Because in the middle of a witch hunt, where everyone had lost their collective minds, that Miranda could be part of the conspiracy because she'd been Natasha's recruit was entirely plausible. And that they'd use her, threaten her with exposure to HYDRA unless she did whatever they wanted... Also entirely plausible. Especially with the poor girl looking so terrified.
She shrugged. "They asked a lot of questions," she admitted, her voice soft. "I don't think I'm a good enough spy to do any of that."
Which Clint interpreted to mean that they had indeed accused her of being an accomplice and that made him so angry that he turned away so that she wouldn't see it on his face and get even more afraid. More unintended consequences of Natasha's recruitment and that pissed him off more than his own trouble. He'd walked into it with open eyes and a clear heart, no matter how badly he'd misjudged his own position. Miranda didn't have a clue and she didn't have an ally, either, to protect her from this bullshit.
"You are," he said, since he had to say something. "That's why they're asking."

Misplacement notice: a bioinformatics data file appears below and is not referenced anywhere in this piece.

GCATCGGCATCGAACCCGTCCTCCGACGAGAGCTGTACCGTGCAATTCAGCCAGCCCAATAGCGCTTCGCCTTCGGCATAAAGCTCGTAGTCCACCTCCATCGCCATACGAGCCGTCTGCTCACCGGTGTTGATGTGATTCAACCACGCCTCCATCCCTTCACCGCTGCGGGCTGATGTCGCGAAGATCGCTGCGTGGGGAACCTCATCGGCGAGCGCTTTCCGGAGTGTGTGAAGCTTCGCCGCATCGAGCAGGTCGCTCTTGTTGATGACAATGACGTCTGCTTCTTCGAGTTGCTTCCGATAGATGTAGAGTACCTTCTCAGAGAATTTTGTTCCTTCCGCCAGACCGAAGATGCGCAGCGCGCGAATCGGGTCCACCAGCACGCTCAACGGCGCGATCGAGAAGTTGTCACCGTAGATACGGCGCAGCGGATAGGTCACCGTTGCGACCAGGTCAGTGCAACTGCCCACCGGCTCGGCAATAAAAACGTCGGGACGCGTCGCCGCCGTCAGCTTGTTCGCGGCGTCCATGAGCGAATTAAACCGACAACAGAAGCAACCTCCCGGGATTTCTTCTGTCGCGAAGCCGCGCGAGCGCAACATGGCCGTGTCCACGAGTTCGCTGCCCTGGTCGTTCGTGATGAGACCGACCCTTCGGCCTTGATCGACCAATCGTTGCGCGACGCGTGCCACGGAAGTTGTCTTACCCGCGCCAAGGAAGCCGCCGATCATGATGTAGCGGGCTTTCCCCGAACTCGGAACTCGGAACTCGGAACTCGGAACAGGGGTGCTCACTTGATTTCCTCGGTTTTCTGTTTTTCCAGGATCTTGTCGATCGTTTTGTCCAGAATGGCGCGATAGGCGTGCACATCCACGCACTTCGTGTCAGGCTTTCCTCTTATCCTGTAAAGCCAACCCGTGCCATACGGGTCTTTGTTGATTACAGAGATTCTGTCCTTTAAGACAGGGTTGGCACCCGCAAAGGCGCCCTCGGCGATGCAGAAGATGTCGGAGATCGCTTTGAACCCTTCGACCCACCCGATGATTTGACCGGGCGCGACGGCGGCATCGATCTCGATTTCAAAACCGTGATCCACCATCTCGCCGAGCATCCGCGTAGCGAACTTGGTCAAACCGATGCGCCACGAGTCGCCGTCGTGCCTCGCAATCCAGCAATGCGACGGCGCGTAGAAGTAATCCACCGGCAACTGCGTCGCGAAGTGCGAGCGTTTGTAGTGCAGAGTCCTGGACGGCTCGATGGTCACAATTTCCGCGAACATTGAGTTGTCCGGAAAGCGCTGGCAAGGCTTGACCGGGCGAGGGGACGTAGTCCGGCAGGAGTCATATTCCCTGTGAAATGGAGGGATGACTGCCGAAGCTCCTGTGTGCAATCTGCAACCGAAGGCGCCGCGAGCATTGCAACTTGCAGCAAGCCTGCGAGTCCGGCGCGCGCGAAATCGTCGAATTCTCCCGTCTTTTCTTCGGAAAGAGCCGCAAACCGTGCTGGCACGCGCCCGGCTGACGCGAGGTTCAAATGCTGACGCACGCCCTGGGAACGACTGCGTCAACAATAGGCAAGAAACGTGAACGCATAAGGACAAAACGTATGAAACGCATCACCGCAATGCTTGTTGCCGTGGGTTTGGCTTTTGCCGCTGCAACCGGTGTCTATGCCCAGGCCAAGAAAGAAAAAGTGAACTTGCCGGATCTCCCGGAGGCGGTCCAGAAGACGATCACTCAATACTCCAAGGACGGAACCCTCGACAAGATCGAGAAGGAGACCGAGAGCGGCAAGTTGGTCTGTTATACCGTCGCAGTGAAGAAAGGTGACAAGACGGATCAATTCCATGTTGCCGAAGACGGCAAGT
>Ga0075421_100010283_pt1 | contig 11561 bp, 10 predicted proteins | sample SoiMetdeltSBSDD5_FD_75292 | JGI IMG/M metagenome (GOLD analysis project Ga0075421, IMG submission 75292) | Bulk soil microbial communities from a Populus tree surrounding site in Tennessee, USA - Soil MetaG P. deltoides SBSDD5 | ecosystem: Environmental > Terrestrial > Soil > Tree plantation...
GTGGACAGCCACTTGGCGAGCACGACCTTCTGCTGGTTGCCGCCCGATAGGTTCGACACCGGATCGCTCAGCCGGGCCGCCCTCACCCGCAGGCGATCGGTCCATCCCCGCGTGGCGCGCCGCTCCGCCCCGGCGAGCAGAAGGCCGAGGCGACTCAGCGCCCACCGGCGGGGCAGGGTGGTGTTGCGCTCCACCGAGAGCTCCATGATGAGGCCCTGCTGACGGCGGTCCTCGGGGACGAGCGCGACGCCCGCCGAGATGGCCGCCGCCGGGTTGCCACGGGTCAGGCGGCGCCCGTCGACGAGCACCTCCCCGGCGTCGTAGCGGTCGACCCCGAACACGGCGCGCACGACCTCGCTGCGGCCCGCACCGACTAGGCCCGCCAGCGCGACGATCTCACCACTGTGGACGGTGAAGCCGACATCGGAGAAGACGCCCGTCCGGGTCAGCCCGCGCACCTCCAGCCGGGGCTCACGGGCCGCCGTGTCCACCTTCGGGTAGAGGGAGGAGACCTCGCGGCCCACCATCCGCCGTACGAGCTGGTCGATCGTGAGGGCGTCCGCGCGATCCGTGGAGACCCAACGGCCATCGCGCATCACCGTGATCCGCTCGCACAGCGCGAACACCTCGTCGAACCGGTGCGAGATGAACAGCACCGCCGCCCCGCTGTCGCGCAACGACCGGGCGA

He turned back to her once he could school his own expression. "I can't help you off of the hook they've put you on. I would if I could."
She nodded jerkily, but whether she believed him or whether she just accepted that he could but wouldn't, he didn't know. "They wanted me to try," she said, giving him a wry smile. But then she shook her head and he could see tears starting to form and she used her balled-up sleeves to wipe them away.
"Hey, hey," he called to her, waiting for her to look up at him. "Don't let them get to you. Don't let them be the bad guys they're pretending to be. They won't hurt you. They won't hurt your family. And they won't let anyone else do it, either."
He emphasized the last with all the sureness of a man who'd killed five men to protect her secret and he thought she heard that. Not the detail of it, obviously, but the conviction behind it. She sniffled once and looked at him with more focus than she had earlier.